Equine therapy facility has ribbon cutting for new barn

Attention: open in a new window. PrintE-mail

Patrick O’Connor leans close to his therapy horse, Poco, during a ribbon-cutting for a new barn at the Seaview Equine Learning Facility at Star Hollow Stables in South Dennis Thursday, Aug. 21. Patrick O’Connor leans close to his therapy horse, Poco, during a ribbon-cutting for a new barn at the Seaview Equine Learning Facility at Star Hollow Stables in South Dennis Thursday, Aug. 21. SOUTH DENNIS – One of the founders of an equine therapy center stopped in mid-sentence during a ribbon-cutting for a new barn housing therapy horses in South Dennis.

To her left, state and federal representatives waited patiently for Pat Moran to finish her speech, so that they could recognize her for the work that she does for physically and mentally traumatized people in the area.

On her right, another representative with the federal Department of Agriculture stood expectantly with a group of volunteers, supporters and media, waiting for Moran to continue.

It wasn’t that Moran wasn’t grateful for the $36,000 grant that Howard Henderson, USDA state director rural development, had presented to her to help finish the barn for the Seaview Equine Learning Facility.

Neither was it that the founder didn’t appreciate that state Assemblyman Bob Andrzejczak, along with representatives from the offices of U.S. Rep. Frank Lobiondo and U.S. Sen. Robert Menendez, had come to the barn to laud the work she and her volunteers do for physically and mentally challenged people.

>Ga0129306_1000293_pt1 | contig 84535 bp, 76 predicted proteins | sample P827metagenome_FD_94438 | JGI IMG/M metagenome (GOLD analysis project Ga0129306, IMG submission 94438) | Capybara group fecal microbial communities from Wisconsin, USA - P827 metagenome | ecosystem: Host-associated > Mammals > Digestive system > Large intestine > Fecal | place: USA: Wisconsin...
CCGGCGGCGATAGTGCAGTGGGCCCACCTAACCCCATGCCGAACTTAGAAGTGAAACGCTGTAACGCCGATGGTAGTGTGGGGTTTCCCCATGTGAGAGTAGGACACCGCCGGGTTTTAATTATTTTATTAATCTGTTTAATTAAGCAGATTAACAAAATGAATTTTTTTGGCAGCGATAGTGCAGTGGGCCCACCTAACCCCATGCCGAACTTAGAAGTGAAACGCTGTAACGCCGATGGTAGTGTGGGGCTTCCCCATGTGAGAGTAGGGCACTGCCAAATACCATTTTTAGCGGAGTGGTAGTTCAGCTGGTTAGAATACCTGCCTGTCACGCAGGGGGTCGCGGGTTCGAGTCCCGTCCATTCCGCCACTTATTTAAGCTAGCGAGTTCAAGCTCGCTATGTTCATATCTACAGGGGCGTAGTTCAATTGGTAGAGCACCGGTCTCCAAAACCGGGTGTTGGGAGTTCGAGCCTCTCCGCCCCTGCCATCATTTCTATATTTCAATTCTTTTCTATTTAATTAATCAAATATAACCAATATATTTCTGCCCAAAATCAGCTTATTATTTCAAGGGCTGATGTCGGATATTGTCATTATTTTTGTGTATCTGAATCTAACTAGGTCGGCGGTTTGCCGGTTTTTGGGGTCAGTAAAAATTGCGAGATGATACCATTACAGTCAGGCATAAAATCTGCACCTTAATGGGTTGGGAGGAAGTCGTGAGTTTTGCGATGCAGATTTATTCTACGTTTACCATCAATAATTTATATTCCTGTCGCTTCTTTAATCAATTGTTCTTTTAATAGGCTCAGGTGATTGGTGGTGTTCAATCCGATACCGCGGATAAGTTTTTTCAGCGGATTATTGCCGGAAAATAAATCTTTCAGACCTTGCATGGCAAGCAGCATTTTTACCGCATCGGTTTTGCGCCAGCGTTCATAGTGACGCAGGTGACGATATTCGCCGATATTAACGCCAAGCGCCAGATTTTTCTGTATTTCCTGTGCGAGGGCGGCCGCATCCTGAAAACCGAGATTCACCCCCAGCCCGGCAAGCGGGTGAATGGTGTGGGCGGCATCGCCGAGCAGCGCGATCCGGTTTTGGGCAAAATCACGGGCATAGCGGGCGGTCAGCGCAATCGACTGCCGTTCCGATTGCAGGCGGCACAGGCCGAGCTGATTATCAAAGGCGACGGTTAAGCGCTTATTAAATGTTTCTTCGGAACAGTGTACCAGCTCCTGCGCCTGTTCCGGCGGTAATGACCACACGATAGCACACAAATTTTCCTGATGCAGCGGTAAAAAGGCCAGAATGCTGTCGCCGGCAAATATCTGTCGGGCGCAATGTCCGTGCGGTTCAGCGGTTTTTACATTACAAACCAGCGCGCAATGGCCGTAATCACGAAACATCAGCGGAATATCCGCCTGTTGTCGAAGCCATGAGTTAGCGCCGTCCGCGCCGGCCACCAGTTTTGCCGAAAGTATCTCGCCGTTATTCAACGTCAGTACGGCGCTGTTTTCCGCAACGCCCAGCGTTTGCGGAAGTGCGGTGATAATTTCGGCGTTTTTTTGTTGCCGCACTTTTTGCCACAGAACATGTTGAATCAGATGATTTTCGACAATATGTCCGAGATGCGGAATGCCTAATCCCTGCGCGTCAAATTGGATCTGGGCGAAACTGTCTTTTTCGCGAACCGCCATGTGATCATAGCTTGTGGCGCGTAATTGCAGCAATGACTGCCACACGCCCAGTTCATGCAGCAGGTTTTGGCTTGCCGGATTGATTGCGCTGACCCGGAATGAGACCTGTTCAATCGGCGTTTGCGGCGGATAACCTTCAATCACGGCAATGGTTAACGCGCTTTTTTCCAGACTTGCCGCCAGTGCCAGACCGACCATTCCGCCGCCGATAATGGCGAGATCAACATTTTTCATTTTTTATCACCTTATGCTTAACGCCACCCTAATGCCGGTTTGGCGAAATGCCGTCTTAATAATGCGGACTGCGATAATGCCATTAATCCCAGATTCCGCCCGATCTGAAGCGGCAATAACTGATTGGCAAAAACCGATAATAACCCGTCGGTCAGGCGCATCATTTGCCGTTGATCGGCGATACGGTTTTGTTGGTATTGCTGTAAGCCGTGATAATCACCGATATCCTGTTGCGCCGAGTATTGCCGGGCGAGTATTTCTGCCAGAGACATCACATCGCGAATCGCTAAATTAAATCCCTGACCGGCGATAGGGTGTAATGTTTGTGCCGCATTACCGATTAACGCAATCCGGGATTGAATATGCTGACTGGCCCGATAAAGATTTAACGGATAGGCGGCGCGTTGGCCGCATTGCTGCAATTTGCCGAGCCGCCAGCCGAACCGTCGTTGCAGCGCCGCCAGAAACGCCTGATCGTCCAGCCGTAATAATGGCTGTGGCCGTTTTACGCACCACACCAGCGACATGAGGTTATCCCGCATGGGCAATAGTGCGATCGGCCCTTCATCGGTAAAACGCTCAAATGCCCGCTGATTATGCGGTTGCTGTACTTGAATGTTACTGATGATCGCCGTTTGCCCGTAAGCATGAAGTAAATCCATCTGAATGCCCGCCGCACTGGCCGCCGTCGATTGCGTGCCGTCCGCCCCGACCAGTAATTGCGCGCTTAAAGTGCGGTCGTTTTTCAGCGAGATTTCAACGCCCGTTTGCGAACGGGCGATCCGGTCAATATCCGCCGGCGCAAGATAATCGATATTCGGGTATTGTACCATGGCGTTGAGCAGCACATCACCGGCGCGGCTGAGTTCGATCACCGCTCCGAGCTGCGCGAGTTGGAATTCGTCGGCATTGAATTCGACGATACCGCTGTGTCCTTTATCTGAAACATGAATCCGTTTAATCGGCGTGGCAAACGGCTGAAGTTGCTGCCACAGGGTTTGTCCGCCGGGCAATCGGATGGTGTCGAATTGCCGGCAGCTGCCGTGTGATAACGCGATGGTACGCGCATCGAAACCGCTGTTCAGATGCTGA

But for the moment, Moran was entirely focused on the young man in front of her – Patrick O’Connor, confined to a wheelchair with cerebral palsy.

“Do you want to get to your horse?” Moran asked, ignoring everyone else in the spacious, 13-stall horse barn.

Cerebral palsy had twisted O’Connor’s limbs, and he could barely move. Yet, at that moment, O’Connor tipped his head back and looked up at Moran.

“Yes,” Moran said, quietly answering herself. “Let’s get you to your horse.”

Equine therapy

Devon Reed, 7, visits with Willow, a miniature horse, prior to a ribbon cutting at the new barn. Devon Reed, 7, visits with Willow, a miniature horse, prior to a ribbon cutting at the new barn. A horse can be a powerful partner in therapy, Moran said. While they’re big and strong, a well-trained horse can be graceful and gentle, requiring the type of care that O’Connor can offer, that simultaneously stretches out the young man’s limbs.

“It’s grooming therapy for Patrick,” Moran said. “His hands are stiff, but petting and brushing the horse can help give him some mobility.”

It also builds confidence, as O’Connor’s chosen therapy horse is easily 10 times the young man’s weight.

And that’s especially true for another, much younger rider.

Four months ago, Devon Reed, 7, Rio Grande, was introduced to Biscuit, one of the therapy horses at the facility.

“She was apprehensive at first,” said her father, Brian Reed. “But I knew she’d adjust.”

Brian’s faith in his daughter’s fearlessness is reflected in the young girl’s joyous grin. Devon also has cerebral palsy, but that didn’t slow her down as she pushed her walker alongside Willow, a miniature horse, as he was led to the facility’s new barn in South Dennis.

Determined to keep up, Devon shoved her walker through the soft sand between the barns, hollering for her own therapy horse.